For what it’s worth, my own choice would be to abort the Down fetus and, assuming you want a baby at all, try again. Given a free choice of having an early abortion or deliberately bringing a Down child into the world, I think the moral and sensible choice would be to abort…. I personally would go further and say that, if your morality is based, as mine is, on a desire to increase the sum of happiness and reduce suffering, the decision to deliberately give birth to a Down baby, when you have the choice to abort it early in the pregnancy, might actually be immoral from the point of view of the child’s own welfare…. In any case, you would probably be condemning yourself as a mother (or yourselves as a couple) to a lifetime of caring for an adult with the needs of a child…. [W]hat I was saying simply follows logically from the ordinary pro-choice stance that most of us, I presume, espouse (2014, emp. added).

What a selfish and scary society in which to live—reminiscent of Nazi Germany. Imagine being deemed unfit because of the effort others must exert to help you. Imagine being deemed “unfit” because of your ailments or aches and pains, your age, your race, your financial situation, your I.Q., your level of education, your psychological state, or worse, your beliefs. Who would have the right to be the fitness police? Who would be deemed the fitness judge? Dawkins? How is he qualified to deem what is moral and what isn’t, considering the fact that there is no such thing as “immorality” if naturalism is true (cf. Lyons, 2011)? [NOTE: See Butt, 2008 for a thorough discussion of other disconcerting implications of naturalism.]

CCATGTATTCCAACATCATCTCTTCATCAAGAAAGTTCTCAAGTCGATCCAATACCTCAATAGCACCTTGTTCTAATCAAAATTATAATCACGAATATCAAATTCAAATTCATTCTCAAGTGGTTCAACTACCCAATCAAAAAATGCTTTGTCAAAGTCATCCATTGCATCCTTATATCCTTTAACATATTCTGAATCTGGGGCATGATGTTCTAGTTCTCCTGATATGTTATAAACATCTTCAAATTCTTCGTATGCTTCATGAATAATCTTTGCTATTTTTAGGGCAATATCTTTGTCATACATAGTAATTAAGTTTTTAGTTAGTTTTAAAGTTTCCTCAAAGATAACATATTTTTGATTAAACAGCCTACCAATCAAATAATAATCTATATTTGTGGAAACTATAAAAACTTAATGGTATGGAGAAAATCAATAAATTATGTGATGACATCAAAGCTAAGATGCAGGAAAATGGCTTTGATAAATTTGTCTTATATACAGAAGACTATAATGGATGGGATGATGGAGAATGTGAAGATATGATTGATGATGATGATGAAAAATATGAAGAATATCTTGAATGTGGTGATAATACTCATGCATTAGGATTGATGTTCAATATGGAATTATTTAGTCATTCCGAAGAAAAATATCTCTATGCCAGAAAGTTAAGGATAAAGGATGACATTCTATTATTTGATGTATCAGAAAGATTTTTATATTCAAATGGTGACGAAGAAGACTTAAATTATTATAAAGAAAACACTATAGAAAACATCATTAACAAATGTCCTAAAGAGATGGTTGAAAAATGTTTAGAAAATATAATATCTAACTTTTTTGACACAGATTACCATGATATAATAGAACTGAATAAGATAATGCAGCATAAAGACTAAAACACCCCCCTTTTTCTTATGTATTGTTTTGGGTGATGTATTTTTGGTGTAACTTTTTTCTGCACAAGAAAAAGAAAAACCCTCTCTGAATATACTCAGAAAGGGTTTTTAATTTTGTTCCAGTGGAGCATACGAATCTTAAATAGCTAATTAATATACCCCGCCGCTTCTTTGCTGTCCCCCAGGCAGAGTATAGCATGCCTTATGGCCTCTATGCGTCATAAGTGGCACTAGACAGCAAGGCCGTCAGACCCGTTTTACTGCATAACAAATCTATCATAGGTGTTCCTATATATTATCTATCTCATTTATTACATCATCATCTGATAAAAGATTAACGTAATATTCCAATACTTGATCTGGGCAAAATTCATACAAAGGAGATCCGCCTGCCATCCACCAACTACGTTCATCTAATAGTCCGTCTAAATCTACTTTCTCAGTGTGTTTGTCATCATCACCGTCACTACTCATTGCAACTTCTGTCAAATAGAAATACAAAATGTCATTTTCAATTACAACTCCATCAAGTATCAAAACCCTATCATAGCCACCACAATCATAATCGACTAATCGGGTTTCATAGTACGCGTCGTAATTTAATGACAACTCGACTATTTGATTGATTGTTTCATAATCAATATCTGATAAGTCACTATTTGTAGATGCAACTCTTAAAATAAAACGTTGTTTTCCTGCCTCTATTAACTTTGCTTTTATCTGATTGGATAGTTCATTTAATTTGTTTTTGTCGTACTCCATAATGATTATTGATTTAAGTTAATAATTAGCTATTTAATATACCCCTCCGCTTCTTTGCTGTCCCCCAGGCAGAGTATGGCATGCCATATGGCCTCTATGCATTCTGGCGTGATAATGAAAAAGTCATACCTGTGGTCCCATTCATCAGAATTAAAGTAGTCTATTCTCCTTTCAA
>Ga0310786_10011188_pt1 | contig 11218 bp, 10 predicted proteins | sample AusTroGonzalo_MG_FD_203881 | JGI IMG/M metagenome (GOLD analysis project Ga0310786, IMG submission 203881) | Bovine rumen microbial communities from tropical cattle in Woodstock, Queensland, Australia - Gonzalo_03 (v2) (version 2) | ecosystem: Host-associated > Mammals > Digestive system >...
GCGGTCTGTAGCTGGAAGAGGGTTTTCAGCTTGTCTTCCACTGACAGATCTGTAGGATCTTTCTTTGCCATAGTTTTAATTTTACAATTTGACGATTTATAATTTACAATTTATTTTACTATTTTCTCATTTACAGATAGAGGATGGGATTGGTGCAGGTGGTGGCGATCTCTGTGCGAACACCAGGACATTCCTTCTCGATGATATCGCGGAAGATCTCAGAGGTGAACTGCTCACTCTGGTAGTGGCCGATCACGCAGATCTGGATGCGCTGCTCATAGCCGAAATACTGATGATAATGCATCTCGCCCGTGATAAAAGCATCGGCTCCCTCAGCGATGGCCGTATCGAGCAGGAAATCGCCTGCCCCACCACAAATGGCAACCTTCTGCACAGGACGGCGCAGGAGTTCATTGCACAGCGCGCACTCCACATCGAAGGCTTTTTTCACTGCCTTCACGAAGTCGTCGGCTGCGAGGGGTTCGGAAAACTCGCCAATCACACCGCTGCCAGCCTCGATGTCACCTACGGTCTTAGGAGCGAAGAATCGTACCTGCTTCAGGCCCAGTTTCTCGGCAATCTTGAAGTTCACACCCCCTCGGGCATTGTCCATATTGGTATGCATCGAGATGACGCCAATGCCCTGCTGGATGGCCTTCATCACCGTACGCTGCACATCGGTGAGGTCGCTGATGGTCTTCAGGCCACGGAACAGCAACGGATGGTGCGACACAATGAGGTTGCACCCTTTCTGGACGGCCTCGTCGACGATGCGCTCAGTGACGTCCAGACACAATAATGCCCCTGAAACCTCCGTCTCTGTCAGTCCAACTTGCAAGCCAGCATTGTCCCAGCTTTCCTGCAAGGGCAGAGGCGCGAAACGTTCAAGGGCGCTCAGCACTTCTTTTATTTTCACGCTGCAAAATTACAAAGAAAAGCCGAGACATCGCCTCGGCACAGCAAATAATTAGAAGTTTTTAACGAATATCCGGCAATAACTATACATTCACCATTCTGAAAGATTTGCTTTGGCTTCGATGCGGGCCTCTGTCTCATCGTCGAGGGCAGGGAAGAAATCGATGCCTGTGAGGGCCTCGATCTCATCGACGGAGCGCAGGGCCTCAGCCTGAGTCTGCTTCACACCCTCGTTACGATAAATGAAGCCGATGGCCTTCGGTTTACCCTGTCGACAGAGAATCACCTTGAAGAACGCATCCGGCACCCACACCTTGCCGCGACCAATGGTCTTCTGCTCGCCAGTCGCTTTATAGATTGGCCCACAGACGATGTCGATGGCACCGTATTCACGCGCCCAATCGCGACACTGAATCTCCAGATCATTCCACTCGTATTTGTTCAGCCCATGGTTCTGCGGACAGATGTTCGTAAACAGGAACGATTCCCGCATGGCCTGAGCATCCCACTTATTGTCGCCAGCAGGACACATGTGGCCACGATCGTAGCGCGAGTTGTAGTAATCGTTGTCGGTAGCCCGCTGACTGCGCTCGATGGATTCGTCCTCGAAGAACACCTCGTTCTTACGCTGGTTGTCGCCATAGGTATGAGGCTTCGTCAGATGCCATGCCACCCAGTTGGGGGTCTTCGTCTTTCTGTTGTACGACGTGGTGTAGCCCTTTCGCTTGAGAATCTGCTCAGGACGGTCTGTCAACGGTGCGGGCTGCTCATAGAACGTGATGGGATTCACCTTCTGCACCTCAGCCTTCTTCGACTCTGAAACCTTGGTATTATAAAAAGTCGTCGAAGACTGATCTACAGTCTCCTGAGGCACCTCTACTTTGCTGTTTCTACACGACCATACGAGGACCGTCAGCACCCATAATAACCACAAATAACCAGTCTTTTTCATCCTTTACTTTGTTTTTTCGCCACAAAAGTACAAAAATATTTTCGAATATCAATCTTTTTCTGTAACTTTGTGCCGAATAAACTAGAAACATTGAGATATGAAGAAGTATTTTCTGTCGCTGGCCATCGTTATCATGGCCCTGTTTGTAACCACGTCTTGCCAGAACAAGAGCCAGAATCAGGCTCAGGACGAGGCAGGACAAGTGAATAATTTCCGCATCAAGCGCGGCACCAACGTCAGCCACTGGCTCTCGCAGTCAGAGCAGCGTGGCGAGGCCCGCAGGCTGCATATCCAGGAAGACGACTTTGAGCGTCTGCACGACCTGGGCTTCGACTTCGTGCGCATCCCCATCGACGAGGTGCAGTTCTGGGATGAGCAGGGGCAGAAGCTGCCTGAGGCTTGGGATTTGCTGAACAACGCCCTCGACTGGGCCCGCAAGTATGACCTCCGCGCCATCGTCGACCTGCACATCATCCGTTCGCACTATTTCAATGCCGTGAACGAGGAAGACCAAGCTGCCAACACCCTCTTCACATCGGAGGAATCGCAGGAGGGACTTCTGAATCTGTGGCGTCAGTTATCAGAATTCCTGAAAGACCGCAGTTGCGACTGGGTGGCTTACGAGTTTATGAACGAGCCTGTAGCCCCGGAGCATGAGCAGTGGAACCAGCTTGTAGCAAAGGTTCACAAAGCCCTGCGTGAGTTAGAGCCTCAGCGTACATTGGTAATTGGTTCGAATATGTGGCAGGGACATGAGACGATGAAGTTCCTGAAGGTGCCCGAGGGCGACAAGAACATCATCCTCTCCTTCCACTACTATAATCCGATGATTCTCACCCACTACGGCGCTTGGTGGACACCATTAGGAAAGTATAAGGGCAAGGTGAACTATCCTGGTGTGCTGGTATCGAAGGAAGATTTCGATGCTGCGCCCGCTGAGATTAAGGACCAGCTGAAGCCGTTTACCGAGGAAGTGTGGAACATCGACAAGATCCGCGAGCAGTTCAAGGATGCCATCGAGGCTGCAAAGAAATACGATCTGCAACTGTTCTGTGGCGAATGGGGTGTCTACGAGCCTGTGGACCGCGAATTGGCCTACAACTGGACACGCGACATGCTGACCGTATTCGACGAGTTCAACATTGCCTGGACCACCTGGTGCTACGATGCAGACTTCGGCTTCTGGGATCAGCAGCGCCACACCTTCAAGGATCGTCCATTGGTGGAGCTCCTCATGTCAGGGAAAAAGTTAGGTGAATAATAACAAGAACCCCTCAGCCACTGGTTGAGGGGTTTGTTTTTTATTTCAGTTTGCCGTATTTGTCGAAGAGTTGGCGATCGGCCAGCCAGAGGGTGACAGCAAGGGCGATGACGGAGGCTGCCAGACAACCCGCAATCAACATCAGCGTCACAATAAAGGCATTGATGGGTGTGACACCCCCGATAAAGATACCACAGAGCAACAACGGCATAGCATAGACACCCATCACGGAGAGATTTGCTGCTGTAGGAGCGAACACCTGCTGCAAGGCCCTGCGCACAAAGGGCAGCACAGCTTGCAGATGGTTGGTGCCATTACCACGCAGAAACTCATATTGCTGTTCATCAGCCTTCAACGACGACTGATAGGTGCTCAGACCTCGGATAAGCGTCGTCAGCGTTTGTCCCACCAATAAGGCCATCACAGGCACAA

If naturalists had their way in determining laws based on their standards of morality, progress would be hampered. As our growing understanding of genetics allows us to anticipate disorders that will likely arise in an individual, people that would even be deemed valuable by naturalists in the future if they were allowed to live would inevitably be wiped out. Famous atheist, theoretical physicist and cosmologist of Cambridge University, Stephen Hawking, was diagnosed, decades ago, with Amyotrophic Lateral Sclerosis (ALS, or Lou Gehrig’s Disease), is permanently in a wheelchair, must communicate through a computer system operated by his cheek, and must “have around-the-clock care” (Harmon, 2012). Ironically, he would have likely been killed off long before he became the famous naturalistic thinker and influence that he is now. Truly, the fact that people with such conditions have proven themselves to be of benefit to society is a strong argument against abortion of the “unfit.”